Pakistan's prosperity lies in following constitution: Gilani

Pakistan's prosperity lies in following constitution: Gilani

Pakistan's prosperity lies in following constitution: Gilani

"What I have learnt from my experience as a politician, mayor, speaker of the National Assembly, acting president and as the prime minister of Pakistan is that prosperity of Pakistan lies in following the Constitution," said Gilani in Lahore.

Gilani Wednesday asserted his authority by dismissing defence secretary Naeem Khalid Lodhi, sparking a stand-off with the powerful military.

Gilani had also accused the army chief and Gen Shuja Pasha of violating the constitution by submitting their replies to the Supreme Court without government approval in the case of a memo sent to Washington that said President Zardari feared a military take-over following last year's killing of Al Qaeda leader Osama bin Laden.

The Inter-Services Public Relations, the military's media arm, took a serious view of Gilani's statement and warned "This has very serious ramifications with potentially grievous consequences for the country."

Gilani Friday said that compliance of the constitution was the only way forward for development, prosperity and integrity of the country while speaking at National Management College, reported Associated Press of Pakistan.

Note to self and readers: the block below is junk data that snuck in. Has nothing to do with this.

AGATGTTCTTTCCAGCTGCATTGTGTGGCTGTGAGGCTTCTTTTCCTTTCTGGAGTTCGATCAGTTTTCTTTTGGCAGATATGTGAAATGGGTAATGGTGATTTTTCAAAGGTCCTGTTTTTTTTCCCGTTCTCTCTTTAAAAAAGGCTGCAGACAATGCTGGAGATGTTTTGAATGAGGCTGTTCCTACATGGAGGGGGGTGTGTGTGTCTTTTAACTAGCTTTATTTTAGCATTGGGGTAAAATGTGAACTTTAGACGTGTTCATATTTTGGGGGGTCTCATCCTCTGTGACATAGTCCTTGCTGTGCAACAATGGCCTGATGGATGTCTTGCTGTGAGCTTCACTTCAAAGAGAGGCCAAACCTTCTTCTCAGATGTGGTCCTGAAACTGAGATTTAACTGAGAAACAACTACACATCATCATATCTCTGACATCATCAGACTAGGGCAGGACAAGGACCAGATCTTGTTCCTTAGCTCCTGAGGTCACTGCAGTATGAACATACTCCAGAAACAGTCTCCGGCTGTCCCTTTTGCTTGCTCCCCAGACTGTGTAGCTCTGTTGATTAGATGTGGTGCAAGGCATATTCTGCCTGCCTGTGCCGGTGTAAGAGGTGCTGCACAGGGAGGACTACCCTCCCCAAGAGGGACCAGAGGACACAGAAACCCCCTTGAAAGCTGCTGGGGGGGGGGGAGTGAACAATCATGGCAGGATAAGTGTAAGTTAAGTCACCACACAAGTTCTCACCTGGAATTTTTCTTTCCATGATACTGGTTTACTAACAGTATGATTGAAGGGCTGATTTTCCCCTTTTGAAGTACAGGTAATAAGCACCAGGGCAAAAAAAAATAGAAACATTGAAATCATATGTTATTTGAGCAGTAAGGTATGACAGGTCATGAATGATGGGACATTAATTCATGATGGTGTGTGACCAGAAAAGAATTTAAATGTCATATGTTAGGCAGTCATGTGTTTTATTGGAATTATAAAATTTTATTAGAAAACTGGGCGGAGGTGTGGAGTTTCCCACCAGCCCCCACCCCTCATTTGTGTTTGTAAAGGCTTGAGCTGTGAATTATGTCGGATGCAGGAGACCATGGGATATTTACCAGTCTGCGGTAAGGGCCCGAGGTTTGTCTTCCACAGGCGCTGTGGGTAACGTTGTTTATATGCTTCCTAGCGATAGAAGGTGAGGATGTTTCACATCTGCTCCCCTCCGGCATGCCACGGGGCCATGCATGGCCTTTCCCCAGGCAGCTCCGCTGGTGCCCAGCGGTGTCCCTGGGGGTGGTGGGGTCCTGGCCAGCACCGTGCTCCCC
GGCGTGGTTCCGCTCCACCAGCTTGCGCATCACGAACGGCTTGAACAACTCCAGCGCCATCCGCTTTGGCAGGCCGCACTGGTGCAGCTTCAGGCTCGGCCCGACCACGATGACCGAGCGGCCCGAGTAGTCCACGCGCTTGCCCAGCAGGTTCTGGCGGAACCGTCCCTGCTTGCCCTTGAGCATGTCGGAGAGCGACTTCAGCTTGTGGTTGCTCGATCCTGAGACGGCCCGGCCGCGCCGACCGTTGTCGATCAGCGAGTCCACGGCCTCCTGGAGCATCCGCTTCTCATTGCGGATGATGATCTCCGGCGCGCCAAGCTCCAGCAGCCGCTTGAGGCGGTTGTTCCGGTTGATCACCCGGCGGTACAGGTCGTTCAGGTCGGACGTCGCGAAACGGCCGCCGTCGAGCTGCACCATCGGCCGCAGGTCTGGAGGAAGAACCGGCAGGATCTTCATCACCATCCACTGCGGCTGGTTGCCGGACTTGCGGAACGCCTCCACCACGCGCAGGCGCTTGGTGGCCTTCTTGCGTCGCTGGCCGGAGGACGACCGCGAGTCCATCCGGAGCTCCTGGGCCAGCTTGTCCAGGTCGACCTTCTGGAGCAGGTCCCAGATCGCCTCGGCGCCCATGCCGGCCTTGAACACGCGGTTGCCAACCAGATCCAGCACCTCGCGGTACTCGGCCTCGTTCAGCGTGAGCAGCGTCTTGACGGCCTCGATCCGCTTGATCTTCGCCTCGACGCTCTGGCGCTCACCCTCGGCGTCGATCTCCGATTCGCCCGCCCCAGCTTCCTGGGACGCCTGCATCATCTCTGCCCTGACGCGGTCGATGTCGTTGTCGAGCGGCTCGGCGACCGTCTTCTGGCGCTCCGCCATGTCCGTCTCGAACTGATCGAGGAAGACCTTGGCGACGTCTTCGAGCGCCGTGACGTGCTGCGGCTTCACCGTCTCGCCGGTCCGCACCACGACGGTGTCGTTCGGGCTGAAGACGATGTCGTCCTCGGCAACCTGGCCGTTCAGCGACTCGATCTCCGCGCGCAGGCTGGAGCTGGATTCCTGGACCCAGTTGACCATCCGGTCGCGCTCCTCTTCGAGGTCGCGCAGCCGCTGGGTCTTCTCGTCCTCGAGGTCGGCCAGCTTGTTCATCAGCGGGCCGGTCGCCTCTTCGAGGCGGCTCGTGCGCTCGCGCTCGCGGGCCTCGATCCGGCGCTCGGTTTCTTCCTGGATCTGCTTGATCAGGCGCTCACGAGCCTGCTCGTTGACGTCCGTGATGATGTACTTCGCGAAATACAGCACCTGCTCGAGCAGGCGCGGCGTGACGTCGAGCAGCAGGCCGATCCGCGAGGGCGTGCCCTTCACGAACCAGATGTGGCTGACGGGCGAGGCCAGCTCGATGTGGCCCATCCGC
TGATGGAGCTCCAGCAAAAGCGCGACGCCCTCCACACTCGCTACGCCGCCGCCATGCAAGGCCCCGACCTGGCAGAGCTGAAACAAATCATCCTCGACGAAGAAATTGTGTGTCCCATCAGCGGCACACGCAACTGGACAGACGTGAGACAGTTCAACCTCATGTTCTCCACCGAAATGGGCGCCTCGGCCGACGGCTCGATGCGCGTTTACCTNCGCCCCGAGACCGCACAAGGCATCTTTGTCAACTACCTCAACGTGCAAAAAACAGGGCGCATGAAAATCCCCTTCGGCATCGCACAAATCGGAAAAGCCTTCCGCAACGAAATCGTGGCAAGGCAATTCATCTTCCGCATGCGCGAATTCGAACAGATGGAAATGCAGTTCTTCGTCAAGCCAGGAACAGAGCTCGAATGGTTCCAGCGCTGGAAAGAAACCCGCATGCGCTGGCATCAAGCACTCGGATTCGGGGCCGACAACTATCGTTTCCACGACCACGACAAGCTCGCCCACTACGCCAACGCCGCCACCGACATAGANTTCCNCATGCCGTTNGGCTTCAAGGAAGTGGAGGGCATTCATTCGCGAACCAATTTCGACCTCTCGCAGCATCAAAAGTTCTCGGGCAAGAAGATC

He said: "Our constitution envisages a federal republic within principles of democracy, freedom, equality, tolerance and social justice,as enunciated by Islam."
"The government has achieved such uphill tasks as dealing with internal political instability, restoring the judiciary, (and) rebuilding foreign exchange reserves..."
The prime minister added: "We are determined to strengthen democratic values and institutions. There is freedom of expression, freedom of movement, freedom of assembly and freedom of association in the country..."

He went on to say that a lot of political activity was going on in the country and the people had now learned a lesson from history that democracy was not easy but it was the only viable option.

"Democracies are noisy, reflect power tussles and highlight internal conflicts, but it is only through democracy that we can work together to forge national unity," he observed.